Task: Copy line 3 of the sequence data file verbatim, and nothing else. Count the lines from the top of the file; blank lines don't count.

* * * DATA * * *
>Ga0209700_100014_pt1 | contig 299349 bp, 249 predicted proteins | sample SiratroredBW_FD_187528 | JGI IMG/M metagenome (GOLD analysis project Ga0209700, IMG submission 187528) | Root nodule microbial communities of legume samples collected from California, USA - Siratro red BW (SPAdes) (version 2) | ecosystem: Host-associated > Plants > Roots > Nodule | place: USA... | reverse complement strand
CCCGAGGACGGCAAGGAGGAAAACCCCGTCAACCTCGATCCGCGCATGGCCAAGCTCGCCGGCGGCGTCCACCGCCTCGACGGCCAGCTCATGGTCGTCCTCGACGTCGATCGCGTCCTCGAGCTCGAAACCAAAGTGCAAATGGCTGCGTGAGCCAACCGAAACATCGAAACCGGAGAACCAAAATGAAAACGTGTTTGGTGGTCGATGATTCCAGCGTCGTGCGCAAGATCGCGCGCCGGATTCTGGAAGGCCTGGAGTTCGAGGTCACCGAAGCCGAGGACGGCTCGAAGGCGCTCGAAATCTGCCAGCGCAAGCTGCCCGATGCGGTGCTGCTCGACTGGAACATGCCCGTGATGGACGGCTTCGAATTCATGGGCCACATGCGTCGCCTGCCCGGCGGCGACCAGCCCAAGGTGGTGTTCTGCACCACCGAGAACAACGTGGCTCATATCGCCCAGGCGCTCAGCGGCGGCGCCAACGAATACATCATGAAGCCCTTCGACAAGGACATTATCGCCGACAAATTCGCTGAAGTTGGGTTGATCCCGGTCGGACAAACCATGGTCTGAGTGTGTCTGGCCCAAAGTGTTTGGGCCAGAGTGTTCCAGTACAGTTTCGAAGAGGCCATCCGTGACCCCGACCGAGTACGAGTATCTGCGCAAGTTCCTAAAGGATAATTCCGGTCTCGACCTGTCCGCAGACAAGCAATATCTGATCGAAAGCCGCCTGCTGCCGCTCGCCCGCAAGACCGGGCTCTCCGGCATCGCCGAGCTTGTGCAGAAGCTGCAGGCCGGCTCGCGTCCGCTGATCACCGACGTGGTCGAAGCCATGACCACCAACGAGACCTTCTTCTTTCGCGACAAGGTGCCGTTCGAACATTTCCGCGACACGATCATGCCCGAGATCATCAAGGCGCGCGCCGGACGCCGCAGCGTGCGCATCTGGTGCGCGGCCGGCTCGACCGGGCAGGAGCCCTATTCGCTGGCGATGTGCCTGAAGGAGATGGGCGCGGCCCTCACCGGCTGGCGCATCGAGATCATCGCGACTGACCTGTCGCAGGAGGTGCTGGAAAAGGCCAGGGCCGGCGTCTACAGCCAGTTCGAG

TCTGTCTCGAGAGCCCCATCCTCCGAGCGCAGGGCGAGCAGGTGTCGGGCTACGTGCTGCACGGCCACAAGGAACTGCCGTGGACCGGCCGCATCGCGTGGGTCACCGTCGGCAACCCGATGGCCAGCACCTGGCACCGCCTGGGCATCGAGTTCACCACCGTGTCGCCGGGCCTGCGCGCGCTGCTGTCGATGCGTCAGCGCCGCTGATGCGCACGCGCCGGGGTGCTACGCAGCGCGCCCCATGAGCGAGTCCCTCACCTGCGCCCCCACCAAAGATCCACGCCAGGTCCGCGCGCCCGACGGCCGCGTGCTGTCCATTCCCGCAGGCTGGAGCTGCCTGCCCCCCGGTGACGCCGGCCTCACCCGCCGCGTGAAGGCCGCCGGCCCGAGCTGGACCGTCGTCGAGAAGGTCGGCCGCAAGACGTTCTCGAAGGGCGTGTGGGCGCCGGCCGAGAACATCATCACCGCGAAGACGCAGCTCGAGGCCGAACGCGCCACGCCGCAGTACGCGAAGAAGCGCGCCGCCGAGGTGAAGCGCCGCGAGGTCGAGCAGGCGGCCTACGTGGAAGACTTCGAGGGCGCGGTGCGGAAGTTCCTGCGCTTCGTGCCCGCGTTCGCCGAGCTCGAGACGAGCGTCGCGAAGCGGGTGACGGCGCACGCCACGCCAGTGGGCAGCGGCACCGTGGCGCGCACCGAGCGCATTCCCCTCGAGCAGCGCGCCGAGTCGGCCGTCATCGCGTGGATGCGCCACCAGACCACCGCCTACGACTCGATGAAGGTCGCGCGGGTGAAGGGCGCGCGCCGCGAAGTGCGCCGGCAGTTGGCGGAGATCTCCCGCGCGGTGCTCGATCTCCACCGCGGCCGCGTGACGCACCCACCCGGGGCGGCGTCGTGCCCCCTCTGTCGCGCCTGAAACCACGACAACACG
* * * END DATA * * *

TCTGTCTCGAGAGCCCCATCCTCCGAGCGCAGGGCGAGCAGGTGTCGGGCTACGTGCTGCACGGCCACAAGGAACTGCCGTGGACCGGCCGCATCGCGTGGGTCACCGTCGGCAACCCGATGGCCAGCACCTGGCACCGCCTGGGCATCGAGTTCACCACCGTGTCGCCGGGCCTGCGCGCGCTGCTGTCGATGCGTCAGCGCCGCTGATGCGCACGCGCCGGGGTGCTACGCAGCGCGCCCCATGAGCGAGTCCCTCACCTGCGCCCCCACCAAAGATCCACGCCAGGTCCGCGCGCCCGACGGCCGCGTGCTGTCCATTCCCGCAGGCTGGAGCTGCCTGCCCCCCGGTGACGCCGGCCTCACCCGCCGCGTGAAGGCCGCCGGCCCGAGCTGGACCGTCGTCGAGAAGGTCGGCCGCAAGACGTTCTCGAAGGGCGTGTGGGCGCCGGCCGAGAACATCATCACCGCGAAGACGCAGCTCGAGGCCGAACGCGCCACGCCGCAGTACGCGAAGAAGCGCGCCGCCGAGGTGAAGCGCCGCGAGGTCGAGCAGGCGGCCTACGTGGAAGACTTCGAGGGCGCGGTGCGGAAGTTCCTGCGCTTCGTGCCCGCGTTCGCCGAGCTCGAGACGAGCGTCGCGAAGCGGGTGACGGCGCACGCCACGCCAGTGGGCAGCGGCACCGTGGCGCGCACCGAGCGCATTCCCCTCGAGCAGCGCGCCGAGTCGGCCGTCATCGCGTGGATGCGCCACCAGACCACCGCCTACGACTCGATGAAGGTCGCGCGGGTGAAGGGCGCGCGCCGCGAAGTGCGCCGGCAGTTGGCGGAGATCTCCCGCGCGGTGCTCGATCTCCACCGCGGCCGCGTGACGCACCCACCCGGGGCGGCGTCGTGCCCCCTCTGTCGCGCCTGAAACCACGACAACACG